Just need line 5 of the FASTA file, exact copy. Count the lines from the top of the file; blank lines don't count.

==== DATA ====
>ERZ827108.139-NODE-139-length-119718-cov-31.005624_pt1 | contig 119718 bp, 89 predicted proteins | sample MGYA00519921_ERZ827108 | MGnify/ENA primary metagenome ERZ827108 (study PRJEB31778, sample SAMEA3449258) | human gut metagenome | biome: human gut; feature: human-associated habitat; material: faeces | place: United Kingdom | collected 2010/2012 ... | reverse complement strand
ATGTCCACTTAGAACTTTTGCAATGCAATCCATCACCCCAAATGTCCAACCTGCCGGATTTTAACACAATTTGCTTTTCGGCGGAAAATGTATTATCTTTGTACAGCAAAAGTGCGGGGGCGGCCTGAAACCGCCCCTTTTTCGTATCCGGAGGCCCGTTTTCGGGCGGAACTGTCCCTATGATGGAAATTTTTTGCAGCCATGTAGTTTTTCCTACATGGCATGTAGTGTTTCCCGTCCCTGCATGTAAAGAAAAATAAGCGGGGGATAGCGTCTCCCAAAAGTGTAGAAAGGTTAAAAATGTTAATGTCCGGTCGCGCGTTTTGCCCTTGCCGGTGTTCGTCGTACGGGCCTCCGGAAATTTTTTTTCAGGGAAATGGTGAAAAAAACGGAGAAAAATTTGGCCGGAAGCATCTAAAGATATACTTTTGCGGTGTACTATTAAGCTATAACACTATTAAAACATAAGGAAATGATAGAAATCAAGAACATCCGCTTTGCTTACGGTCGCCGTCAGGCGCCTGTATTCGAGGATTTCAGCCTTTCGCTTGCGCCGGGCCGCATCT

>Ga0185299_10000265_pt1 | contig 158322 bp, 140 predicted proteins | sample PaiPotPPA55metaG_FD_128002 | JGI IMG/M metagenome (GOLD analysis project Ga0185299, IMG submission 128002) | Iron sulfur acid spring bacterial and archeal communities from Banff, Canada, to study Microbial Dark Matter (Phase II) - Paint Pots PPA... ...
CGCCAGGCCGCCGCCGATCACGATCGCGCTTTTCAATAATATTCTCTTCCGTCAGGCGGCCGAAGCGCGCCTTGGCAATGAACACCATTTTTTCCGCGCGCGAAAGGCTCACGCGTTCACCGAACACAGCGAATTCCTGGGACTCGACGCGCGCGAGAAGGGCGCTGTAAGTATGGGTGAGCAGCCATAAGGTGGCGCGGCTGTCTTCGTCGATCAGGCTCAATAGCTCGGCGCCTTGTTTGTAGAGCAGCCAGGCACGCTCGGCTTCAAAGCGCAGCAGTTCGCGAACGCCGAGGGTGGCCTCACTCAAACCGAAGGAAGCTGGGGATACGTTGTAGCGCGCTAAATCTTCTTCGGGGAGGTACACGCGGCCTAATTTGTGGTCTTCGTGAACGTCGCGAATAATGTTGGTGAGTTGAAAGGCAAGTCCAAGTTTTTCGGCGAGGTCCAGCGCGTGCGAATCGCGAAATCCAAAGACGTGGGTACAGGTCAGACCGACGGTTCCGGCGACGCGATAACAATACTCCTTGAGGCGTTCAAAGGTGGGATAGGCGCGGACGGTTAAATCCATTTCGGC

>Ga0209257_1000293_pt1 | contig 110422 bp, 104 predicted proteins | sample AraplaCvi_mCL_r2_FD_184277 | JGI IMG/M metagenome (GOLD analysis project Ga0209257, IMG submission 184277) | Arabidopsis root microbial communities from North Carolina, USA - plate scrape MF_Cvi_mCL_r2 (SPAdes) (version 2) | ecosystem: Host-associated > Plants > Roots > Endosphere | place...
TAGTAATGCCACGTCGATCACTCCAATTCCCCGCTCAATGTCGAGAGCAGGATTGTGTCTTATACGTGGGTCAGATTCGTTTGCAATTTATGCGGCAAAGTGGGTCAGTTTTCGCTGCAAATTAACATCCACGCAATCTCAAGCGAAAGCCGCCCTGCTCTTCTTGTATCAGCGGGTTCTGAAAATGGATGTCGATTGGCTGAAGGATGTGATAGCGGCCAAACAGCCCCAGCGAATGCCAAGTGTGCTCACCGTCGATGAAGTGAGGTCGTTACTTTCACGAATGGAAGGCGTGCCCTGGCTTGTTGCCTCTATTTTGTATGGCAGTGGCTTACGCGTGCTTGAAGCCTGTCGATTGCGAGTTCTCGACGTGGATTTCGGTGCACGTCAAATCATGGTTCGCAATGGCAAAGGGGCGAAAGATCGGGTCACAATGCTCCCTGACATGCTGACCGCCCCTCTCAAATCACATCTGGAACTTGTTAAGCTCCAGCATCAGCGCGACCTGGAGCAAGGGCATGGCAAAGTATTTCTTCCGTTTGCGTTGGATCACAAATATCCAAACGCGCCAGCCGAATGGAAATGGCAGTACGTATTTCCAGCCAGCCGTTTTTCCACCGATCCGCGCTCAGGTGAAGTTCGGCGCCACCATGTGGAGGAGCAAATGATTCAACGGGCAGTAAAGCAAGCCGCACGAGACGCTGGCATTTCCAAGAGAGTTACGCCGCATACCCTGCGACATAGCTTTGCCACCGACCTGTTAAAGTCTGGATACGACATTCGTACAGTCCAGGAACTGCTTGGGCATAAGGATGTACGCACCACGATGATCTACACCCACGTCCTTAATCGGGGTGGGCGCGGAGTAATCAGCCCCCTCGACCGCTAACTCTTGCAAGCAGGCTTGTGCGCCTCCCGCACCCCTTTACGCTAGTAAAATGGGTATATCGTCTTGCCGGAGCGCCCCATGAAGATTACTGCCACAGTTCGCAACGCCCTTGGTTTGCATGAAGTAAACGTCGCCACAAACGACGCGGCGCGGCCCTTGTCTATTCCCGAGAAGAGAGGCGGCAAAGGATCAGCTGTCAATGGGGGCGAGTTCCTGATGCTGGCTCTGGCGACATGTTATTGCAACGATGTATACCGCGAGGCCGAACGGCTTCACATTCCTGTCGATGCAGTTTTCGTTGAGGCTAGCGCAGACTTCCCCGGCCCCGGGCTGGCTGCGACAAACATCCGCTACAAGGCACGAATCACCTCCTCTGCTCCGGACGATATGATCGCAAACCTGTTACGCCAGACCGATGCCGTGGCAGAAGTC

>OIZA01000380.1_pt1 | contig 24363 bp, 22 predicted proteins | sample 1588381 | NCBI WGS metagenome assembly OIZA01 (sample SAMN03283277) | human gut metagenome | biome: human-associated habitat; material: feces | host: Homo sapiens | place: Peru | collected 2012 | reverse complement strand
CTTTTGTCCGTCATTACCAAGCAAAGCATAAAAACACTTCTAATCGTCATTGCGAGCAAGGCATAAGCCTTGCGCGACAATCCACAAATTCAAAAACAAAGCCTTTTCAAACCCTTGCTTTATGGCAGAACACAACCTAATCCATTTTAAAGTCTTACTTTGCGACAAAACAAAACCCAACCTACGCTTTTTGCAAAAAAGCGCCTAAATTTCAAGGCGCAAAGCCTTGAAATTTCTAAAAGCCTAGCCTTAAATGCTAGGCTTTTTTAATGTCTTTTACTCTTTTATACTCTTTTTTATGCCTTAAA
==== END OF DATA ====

>Ga0209257_1000293_pt1 | contig 110422 bp, 104 predicted proteins | sample AraplaCvi_mCL_r2_FD_184277 | JGI IMG/M metagenome (GOLD analysis project Ga0209257, IMG submission 184277) | Arabidopsis root microbial communities from North Carolina, USA - plate scrape MF_Cvi_mCL_r2 (SPAdes) (version 2) | ecosystem: Host-associated > Plants > Roots > Endosphere | place...